SACRAMENTO – There are JUMP bikes, which are owned by UBER, all over Sacramento; right now, they’re more popular than UBER’s car service.
The city says they’re great at reducing traffic and carbon emissions.
However, because riders use them so frequently, the city also says they need more regulation and fees, something ride-share companies like UBER aren’t happy about.
Though they may be fun to ride, JUMP’s electric scooters and bikes are a mode a transportation, getting people in Sacramento from point A to point B.
“I think they’re great. They get you where you want fast,” said Jump user Walter Carrillo.
Sacramento City Councilman, Jay Shenirer, says these electric devices are welcomed additions to the city. They help cut down on carbon emissions and traffic congestion.
“I think it’s been great. You see these bikes all the time. I think people are really using them as a serious mode of transportation,” Shenirer said. “Hopefully it’s reduced our carbon footprint. I use them all the time downtown. Much easier than trying to find a parking space and much cheaper than doing that.”
But, as they become more popular, Shenirer says they need more regulation.
The city council will be voting on a new ordinance that would charge nearly 45-hundred dollars in permitting fees to bike-share companies like UBER.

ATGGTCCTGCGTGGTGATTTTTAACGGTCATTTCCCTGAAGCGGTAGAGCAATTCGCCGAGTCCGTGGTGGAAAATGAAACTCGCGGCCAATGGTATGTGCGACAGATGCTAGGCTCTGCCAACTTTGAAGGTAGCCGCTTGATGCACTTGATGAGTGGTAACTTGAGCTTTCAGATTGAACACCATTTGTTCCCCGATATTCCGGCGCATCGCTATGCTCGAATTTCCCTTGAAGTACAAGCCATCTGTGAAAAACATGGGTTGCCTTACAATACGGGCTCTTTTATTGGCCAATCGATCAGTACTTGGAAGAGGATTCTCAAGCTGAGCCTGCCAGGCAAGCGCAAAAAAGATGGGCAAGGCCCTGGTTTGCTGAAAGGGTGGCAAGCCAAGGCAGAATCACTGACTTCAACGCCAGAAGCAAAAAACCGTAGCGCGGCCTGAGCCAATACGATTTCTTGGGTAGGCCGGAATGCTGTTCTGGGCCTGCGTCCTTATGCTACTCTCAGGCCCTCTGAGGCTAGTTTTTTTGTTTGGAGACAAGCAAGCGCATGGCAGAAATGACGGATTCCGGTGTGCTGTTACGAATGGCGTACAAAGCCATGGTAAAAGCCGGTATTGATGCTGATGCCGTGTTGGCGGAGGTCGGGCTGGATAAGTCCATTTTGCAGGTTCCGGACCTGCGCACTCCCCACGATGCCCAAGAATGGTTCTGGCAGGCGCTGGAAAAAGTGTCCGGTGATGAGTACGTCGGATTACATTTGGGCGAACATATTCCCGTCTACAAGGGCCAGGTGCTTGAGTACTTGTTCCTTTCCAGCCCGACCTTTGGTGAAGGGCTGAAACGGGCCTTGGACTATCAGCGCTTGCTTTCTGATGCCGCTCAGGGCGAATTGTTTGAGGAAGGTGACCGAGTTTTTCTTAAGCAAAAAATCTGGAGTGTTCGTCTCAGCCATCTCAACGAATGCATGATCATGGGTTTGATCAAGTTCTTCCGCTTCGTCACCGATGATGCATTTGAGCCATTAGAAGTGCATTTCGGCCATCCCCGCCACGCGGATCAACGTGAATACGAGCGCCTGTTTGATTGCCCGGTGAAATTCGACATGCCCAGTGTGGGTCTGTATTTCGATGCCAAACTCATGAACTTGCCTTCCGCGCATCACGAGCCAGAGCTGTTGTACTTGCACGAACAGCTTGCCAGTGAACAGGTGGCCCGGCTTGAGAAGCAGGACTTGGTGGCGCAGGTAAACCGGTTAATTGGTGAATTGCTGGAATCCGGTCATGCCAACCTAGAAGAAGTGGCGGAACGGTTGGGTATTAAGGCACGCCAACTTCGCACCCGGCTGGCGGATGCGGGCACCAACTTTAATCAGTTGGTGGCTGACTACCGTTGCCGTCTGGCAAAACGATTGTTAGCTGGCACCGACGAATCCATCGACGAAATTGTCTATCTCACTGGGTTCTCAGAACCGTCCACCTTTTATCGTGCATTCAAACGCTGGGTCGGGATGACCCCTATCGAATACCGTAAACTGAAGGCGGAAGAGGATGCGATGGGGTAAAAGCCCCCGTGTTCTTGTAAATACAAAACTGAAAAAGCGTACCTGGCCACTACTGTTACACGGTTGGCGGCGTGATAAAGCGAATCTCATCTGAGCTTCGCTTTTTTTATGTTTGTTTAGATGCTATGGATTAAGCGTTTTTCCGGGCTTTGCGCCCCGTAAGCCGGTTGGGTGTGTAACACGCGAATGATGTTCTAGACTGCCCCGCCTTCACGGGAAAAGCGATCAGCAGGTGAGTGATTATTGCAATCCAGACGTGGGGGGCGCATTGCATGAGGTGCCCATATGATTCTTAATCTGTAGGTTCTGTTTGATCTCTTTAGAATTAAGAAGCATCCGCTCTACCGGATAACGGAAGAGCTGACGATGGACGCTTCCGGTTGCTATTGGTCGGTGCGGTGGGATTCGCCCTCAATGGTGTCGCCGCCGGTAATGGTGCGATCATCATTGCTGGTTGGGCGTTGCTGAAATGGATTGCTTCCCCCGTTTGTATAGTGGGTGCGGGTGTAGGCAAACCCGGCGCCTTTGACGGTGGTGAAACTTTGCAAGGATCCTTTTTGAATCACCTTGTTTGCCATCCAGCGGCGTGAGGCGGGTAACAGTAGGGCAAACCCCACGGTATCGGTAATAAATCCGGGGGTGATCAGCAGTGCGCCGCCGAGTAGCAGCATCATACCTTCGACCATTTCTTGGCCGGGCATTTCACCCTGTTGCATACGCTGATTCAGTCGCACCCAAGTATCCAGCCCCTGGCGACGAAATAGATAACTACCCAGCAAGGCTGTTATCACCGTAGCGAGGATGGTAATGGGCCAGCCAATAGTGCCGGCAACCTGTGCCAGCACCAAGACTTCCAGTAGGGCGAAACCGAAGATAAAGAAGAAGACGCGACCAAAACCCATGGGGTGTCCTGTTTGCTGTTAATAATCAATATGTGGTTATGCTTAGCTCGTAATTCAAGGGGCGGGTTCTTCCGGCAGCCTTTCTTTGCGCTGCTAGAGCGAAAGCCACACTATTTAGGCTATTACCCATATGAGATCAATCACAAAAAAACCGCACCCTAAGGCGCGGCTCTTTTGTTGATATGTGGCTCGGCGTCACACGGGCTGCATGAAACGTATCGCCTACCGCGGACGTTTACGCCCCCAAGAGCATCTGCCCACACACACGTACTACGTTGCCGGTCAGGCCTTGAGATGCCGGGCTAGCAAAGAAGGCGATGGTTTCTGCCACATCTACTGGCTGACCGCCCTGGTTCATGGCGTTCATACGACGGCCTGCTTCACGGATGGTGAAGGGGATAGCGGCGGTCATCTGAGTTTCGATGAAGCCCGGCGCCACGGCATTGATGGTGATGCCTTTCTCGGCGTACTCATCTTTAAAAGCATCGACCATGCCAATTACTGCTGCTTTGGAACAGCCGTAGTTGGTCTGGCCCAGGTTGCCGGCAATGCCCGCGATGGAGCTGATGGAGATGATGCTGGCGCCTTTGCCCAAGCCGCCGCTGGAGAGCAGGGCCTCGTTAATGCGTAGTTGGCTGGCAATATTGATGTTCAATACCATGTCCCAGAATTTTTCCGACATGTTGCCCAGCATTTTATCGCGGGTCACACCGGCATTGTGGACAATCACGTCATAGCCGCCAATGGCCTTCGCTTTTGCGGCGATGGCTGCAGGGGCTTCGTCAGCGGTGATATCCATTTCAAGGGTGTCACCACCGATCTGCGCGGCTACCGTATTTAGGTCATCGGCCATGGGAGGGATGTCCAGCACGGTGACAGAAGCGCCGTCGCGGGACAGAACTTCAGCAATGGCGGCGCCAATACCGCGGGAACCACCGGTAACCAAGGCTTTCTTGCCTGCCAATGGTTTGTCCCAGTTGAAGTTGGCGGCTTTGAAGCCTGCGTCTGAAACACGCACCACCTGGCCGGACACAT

“We want to make sure that everyone is safe here and we create a healthy industry,” Shenirer said.
Shenirer says the money will help regulate the bikes and fund new parking stations.
“If they’re making more money, then it’s fair, because they are taking the city’s parking so it’s fair you got to pay for the parking,” said Pierre Kalaili who uses JUMP.
But UBER says the proposed cost to operate in Sacramento would be 17 times higher than Los Angeles and 26 times higher than Dallas.
UBER did the math and says they would pay nearly $1 million just in device fees over the next year.
“It’s just the city trying to get more money as always. I think [the fees] should just stay the same. The [scooters] are great and I’m happy they’re here,” Carrillo said.
And if the regulation passes, UBER says it could prevent them from expanding their service within the city and even drive other companies away.
But Shenirer maintains the proposed rate hikes are fair and will only make riding through the city safer.
“We actually lowered what we were first proposing to them. I think they would still like it less expensive, but we wanted to charge enough to construct parking spaces so that they’re not laying around,” he said. “If we need to make adjustments, we can certainly talk about that, but we want to make sure we have enough resources to do what’s right for the city.”
City council needs five votes to impose the ordinance and councilman Shenirer tells us he expects it to pass. It’s up for a vote on Tuesday.
An UBER spokesperson gave the following statement to FOX40:
“The proposed fees in the new ordinance will make Sacramento one of the most expensive markets in the country to operate a bike or scooter share program. The cost will likely disincentivize residents’ shift towards alternative forms of transportation, while also making it more difficult for providers to launch and grow sustainably.”